applied cryptography - protocols, algorithms, and source code in c

# They agree on some digital signature scheme where any

This preview shows page 1. Sign up to view the full content.

This is the end of the preview. Sign up to access the rest of the document.

Unformatted text preview: and sends it to Bob. (2) Bob generates a random number, y. Using the Diffie-Hellman protocol he computes their shared key based on x and y: k. He signs x and y, and encrypts the signature using k. He then sends that, along with y, to Alice. y,Ek(SB(x,y)) (3) Alice also computes k. She decrypts the rest of Bob’s message and verifies his signature. Then she sends Bob a signed message consisting of x and y, encrypted in their shared key. Ek(SA(x,y)) (4) Bob decrypts the message and verifies Alice’s signature. 22.3 Shamir’s Three-Pass Protocol This protocol, invented by Adi Shamir but never published, enables Alice and Bob to communicate securely without any advance exchange of either secret keys or public keys [1008]. This assumes the existence of a symmetric cipher that is commutative, that is: EA(EB(P)) = EB(EA(P)) Alice’s secret key is A; Bob’s secret key is B. Alice wants to send a message, M, to Bob. Here’s the protocol. (1) Alice encrypts M with her key and sends Bob C1 = EA(M) (2) Bob encrypts C1 with his key and sends Alice C2 = EB(EA(M)) (3) Alice decrypts C2 with her key and sends Bob C3 = DA(EB(EA(M))) =DA(EA(EB(M))) = EB(M) (4) Bob decrypts C3 with his key to recover M. One-time pads are commutative and have perfect secrecy, but they will not work with this protocol. With a one-time pad, the three ciphertext messages would be: C1 = P• A C2 = P• A• B C3 = P• B Eve, who can record the three messages as they pass between Alice and Bob, simply XORs them together to retrieve the message: C1 • C2 • C3 = (P • A) • (P • A • B) • (P • B) = P This clearly won’t work. Shamir (and independently, Jim Omura) described an encryption algorithm that will work with this protocol, one similar to RSA. Let p be a large prime for which p - 1 has a large prime factor. Choose an encryption key, e, such that e is relatively prime to p - 1. Calculate d such that de a 1 (mod p - 1). To encrypt a message, calculate C = Me mod p To decrypt a message, calculate M = Cd mod p There seems to be no way for Eve to recover M without solving the discrete logarithm probl...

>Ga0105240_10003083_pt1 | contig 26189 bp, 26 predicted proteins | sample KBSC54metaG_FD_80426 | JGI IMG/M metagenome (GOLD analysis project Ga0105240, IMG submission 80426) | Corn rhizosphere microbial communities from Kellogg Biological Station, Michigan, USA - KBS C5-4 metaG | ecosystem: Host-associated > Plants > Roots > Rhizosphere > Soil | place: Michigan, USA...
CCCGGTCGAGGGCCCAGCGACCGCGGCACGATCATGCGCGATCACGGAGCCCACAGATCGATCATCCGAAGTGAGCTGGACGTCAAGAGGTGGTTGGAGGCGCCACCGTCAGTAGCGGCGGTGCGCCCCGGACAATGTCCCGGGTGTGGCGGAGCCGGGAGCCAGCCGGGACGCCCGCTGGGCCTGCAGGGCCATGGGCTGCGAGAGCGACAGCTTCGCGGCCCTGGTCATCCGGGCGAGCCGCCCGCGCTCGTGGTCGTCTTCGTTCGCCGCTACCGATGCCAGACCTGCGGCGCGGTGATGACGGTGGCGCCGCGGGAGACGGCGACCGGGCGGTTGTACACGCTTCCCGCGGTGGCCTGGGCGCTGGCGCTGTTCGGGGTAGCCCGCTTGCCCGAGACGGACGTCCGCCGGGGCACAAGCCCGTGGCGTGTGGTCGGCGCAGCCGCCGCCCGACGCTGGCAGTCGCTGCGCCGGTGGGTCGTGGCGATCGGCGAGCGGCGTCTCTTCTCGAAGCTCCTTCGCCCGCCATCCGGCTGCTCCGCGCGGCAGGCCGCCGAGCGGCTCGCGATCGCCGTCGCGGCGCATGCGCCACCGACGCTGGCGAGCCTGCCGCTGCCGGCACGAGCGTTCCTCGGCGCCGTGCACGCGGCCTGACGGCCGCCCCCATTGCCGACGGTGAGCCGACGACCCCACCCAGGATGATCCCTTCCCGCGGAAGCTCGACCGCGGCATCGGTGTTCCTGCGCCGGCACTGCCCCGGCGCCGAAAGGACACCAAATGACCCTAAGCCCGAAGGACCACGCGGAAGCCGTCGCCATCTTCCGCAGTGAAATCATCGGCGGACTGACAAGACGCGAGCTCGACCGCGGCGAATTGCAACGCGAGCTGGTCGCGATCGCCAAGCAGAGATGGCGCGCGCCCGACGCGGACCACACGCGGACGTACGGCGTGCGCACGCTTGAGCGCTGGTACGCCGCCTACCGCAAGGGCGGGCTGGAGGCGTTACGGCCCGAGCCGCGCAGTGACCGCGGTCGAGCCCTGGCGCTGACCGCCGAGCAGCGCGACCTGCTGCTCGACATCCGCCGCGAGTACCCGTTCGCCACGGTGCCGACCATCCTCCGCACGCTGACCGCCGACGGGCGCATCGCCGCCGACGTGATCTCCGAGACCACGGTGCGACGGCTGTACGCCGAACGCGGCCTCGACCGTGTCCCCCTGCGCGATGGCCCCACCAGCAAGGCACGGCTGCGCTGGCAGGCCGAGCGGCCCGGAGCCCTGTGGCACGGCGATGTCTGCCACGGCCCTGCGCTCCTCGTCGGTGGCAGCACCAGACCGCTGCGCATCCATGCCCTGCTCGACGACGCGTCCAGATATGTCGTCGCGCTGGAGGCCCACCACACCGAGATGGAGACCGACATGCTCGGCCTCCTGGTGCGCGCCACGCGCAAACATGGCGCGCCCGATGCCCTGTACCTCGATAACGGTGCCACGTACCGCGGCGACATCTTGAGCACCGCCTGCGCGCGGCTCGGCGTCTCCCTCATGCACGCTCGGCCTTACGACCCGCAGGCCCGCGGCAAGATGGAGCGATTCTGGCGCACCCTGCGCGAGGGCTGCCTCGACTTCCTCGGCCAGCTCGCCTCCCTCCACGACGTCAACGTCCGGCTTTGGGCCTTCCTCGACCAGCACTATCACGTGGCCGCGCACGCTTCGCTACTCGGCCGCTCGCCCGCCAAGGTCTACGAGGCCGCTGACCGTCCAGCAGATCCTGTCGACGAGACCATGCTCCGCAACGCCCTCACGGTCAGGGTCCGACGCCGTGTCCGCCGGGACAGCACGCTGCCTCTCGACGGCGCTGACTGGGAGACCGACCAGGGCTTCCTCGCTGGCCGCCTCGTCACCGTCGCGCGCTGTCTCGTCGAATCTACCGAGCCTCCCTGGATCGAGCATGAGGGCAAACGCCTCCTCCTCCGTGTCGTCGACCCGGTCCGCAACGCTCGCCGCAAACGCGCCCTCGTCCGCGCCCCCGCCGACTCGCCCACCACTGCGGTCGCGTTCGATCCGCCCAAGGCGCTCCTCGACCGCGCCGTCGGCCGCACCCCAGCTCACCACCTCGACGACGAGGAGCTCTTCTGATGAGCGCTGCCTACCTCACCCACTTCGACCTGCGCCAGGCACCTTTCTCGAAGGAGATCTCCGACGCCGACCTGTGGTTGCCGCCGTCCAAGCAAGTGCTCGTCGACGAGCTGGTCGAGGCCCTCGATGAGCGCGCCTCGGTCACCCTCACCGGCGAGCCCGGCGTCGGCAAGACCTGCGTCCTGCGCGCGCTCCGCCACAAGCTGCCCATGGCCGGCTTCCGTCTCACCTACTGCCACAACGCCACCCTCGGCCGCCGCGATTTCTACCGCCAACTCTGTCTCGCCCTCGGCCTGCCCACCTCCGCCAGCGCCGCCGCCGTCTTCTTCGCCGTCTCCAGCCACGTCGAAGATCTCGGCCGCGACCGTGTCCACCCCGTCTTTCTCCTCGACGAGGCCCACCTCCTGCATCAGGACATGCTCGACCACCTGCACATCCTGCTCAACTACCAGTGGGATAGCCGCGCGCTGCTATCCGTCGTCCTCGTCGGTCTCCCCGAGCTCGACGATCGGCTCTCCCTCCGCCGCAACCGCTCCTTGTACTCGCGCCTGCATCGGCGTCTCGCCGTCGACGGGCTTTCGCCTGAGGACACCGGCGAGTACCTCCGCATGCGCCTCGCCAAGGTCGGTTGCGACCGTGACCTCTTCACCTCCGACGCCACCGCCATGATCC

View Full Document

{[ snackBarMessage ]}

Ask a homework question - tutors are online